When I was a little girl, my smile was the best. People commented on my smile a lot, even people I hardly knew. My uncle Jim said I had a smile like Haley Mills because my smile lit up the whole room, just like hers. Haley was only a couple of years older than me.
Still, I cried a lot, too. I cried about all kinds of things. I cried when I was sad; I cried when I was angry or frustrated; I cried when I got tired. Back then I never cried because I was happy. One big problem with my crying is that I was not a pretty crier. I was such an ugly crier that Mom took pictures of me.
I was happy most of the time, so my mouth knew how to turn up in a smile and laugh right out loud. Dad said I had the best smile in the whole wide world. He never saw such a great smile. Mom cried when she was out of her mind happy. Sure she knew how to laugh, she did it quite a bit. I especially liked when she laughed with her head thrown back and all her fillings showing. She learned that from Grandma, except Grandma didn’t have any fillings, on account of she had false teeth. Sometimes Grandma laughed so hard her teeth came loose and slipped half-way out of her mouth.
Anyways, sometimes Mom got so happy she cried. Like the year me and Deanna and Bonita saved up all our allowances and bought a coo-coo clock for her Christmas present. She always said she wanted one. Her happy crying was sorta like Dad’s twinking eyes, only all that sparkle just went overboard and spilled out and ran down Mom’s face. Underneath there was laughing and super-duper happiness. I never knew a coo-coo clock could make somebody so happy. After that Christmas, we had a goal to make happy tears come out of Mom every Christmas.
My crying was sort of ugly ’cause my face got all squinchy and my nose got running, my eyes puffed almost shut, and if I cried hard enough I started to hiccough. I cried my heart out when I failed at paint-by-number and paint smeared all over me, and turpentine went all the way up into my brain and gave me a headache. That must’ve been the ugliest crying of all, seeing as I had paint smeared all over my face mixed in with the tears and snot from my nose running.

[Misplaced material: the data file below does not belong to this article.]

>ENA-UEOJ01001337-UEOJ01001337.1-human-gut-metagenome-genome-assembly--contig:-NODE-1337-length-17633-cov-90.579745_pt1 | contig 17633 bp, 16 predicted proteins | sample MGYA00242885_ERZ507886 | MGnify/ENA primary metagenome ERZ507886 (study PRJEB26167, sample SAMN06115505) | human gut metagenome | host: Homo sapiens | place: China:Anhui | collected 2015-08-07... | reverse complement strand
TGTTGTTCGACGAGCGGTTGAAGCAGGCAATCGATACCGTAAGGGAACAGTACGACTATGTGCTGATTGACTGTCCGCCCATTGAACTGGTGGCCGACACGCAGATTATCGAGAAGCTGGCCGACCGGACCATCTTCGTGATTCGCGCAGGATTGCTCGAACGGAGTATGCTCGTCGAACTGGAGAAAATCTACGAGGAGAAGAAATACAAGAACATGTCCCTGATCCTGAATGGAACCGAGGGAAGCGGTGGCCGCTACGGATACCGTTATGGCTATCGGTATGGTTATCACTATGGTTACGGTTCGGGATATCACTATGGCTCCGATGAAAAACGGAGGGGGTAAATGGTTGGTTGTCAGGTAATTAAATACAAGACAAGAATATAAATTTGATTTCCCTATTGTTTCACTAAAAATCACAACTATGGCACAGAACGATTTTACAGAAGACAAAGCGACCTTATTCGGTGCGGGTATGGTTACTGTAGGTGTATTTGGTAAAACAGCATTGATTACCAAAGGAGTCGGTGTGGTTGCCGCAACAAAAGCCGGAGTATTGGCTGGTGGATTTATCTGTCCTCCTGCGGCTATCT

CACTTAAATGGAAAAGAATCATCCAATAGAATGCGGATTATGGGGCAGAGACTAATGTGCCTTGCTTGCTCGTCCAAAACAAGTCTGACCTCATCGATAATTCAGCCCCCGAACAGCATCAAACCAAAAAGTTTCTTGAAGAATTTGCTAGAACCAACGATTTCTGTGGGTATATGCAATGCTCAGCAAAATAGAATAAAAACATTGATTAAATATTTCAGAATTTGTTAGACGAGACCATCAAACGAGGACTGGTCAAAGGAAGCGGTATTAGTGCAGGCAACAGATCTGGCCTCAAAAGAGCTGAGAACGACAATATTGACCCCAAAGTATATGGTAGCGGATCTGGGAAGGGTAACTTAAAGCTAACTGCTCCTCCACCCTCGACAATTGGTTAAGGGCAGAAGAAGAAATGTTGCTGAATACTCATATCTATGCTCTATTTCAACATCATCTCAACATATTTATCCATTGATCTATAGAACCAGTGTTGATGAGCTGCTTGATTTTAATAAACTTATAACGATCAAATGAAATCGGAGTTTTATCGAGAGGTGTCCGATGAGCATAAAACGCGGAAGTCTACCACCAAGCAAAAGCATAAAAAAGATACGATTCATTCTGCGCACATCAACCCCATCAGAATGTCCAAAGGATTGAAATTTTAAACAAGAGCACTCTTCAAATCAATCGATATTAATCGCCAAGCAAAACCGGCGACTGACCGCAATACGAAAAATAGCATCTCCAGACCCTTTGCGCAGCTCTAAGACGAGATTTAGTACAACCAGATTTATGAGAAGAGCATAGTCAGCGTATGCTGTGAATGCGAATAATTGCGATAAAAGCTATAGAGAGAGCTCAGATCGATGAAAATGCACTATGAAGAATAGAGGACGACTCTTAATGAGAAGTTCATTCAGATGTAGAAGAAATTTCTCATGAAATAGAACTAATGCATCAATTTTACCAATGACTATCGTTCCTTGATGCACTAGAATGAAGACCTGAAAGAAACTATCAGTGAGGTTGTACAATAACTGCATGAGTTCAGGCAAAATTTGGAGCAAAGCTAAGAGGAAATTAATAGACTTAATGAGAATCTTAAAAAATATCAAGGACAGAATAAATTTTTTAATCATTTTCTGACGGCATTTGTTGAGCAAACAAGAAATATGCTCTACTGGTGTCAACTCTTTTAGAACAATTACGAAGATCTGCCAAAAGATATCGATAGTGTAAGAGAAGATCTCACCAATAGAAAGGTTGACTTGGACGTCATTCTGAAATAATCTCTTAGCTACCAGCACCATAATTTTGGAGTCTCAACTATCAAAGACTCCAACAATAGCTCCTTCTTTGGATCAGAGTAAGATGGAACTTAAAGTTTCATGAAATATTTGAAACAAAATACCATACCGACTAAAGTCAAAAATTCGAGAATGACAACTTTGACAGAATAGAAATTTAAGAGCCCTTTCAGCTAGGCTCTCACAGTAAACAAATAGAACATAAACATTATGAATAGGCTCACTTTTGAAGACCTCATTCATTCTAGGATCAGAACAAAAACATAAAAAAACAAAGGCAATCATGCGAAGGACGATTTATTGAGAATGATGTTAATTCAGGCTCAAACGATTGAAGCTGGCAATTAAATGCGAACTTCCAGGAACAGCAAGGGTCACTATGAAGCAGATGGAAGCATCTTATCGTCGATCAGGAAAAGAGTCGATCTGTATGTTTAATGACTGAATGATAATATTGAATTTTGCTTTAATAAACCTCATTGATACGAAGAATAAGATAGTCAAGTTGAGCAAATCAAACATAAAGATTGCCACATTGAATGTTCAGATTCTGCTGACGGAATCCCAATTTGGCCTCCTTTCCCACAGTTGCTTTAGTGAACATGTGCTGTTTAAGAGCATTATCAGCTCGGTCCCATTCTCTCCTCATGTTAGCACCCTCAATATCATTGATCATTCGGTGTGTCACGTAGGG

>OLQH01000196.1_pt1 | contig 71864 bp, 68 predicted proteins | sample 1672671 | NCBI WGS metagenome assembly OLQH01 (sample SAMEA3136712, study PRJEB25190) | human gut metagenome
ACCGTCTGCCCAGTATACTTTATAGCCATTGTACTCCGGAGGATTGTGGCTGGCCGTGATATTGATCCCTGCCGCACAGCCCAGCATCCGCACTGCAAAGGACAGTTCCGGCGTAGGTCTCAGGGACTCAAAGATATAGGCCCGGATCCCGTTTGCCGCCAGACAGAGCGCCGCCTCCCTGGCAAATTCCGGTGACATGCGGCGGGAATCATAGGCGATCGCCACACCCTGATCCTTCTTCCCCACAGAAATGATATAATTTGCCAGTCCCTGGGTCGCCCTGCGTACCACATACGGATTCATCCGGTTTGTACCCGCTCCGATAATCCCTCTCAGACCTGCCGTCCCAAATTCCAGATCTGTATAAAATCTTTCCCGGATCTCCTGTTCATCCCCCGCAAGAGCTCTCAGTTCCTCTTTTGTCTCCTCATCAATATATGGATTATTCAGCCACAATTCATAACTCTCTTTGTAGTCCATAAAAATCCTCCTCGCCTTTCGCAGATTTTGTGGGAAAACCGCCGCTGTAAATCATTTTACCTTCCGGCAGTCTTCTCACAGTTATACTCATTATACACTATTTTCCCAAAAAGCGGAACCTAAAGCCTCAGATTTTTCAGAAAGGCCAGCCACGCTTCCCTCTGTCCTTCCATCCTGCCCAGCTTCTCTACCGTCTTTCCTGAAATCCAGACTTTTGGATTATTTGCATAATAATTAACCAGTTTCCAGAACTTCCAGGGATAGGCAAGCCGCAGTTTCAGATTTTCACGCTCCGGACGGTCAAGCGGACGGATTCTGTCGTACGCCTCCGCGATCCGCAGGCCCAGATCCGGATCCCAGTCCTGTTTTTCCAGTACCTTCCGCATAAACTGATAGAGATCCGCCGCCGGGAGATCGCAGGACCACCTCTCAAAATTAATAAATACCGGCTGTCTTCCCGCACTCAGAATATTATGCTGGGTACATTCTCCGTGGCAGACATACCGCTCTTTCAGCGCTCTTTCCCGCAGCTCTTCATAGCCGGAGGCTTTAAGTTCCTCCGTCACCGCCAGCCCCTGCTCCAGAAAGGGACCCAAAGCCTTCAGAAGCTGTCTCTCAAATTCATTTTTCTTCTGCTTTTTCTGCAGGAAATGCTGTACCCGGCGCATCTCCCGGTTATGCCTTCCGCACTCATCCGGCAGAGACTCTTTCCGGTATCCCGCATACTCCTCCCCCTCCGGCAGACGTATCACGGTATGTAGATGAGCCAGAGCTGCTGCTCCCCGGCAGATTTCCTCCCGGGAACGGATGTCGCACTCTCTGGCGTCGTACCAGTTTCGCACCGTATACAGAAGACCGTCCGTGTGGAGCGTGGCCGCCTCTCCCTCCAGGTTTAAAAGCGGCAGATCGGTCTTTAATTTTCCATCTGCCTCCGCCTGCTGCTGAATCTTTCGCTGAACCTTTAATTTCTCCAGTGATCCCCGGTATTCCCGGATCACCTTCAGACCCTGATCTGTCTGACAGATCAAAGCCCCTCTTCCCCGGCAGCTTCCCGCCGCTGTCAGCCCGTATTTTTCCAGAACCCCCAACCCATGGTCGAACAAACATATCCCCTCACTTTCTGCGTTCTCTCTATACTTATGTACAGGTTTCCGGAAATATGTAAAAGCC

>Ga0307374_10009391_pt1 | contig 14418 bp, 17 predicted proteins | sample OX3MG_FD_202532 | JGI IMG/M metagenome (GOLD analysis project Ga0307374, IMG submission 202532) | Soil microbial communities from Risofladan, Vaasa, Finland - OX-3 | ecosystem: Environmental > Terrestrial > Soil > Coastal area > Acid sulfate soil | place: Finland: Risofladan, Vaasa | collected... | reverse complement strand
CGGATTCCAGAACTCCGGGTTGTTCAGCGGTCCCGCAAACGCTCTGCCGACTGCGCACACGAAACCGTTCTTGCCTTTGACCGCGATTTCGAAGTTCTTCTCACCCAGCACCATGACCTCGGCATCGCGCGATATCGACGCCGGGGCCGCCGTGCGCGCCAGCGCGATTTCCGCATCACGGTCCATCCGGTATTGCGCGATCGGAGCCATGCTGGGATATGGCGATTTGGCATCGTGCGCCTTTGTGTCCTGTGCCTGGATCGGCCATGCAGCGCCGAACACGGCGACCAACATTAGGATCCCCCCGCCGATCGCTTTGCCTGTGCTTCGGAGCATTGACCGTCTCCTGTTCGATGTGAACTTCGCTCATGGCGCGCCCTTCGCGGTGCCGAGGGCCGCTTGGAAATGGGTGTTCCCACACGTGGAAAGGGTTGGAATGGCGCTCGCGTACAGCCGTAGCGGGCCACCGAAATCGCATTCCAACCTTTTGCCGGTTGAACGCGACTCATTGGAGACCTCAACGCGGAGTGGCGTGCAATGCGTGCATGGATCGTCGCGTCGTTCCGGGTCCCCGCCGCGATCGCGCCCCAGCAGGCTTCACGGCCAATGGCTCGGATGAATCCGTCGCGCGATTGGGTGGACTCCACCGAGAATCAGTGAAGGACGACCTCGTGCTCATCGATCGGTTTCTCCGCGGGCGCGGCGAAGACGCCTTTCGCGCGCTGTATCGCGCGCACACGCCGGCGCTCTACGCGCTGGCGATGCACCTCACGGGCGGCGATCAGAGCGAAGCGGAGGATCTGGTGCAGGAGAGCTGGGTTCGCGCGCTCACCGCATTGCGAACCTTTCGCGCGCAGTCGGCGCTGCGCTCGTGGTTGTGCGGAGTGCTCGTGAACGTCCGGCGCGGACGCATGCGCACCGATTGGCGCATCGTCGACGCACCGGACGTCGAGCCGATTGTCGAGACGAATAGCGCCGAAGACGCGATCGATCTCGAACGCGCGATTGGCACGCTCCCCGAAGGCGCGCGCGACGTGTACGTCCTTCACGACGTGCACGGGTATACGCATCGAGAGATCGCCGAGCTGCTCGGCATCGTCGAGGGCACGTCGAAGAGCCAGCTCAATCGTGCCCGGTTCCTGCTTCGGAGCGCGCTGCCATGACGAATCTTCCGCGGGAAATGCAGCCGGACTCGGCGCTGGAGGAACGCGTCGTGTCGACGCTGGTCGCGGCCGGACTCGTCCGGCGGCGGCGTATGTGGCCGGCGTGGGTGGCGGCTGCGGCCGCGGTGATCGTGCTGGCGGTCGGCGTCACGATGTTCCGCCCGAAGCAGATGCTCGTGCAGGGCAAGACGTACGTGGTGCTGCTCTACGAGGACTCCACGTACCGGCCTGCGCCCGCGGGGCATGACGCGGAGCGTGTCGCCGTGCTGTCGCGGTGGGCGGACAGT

Deanna hardly ever cried, but if she did, she looked like a movie star: shiny tear drops ran down her checks one at a time, and her rose bud lips stuck out a little, sorta like Shirley Temple.
Bonita cried alligator tears out of her big brown cow eyes, and she wailed like a a crime got committed or like her leg got cut off. I tell you, Bonita knew how to get sympathy. She could probably make that old grouch, Scrooge, feel sorry for her.
Once Bonita’s 4-H cow, Black-Eyes, ran away from her in the show ring. Bonita gave a howling wail, and laid down in the dirt like she was dead. I knew she was faking it, like she always did. Still, the announcer and everyone watching got super-excited and started to shout.
“Somebody catch that cow! Somebody get the girl! Get that cow! Get that girl out of the ring!”
Man-o-man, Bonita sure knew how to work the crowd. A man ran in and carried poor Bonita out in his arms. And guess who had to go in and get Black-Eyes? Yep. That was me. Bonita was dirty from being dragged in the dirt a little, that’s all.
“But it was soooo embarrassing,” Bonita whined. Her brown eyes looked so sad, and there went her pouty lip.
“Uh-huh. It was,” I said. If Bonita got my meaning she ignored me.
Deanna said I was gonna get sent to the nut-house ’cause of all my crazy crying. “I heard Mom and Dad talking,” she said. “Just ask ’em, if you don’t believe me. I double-dare you.”
I was gonna ask, but then I chickened out, just in case Deanna was telling the truth, and me asking about it gave Mom and Dad just the opening they needed to start their plan in motion.
I still have one of the pictures Mom took of me crying. I’m holding a miniature broom and dustpan on a Christmas morning. G-Money loves that picture. He says he still sees that look on my face from time to time. (I’d show you, but somehow it got lost.)
I admit, although I prefer smiling, I’m still a crier. Anger, sadness, and frustration, still bring tears to my eyes, so does happiness. I still feel weepy when I get overtired.
I’m still a pretty ugly crier. I don’t feel so bad about that part anymore, because now I know of someone with a great smile, who is just about as ugly crying as me. Just like Haley Milles and Adele, I can sing. The only difference is no one wants to hear me sing! I keep that bit to myself.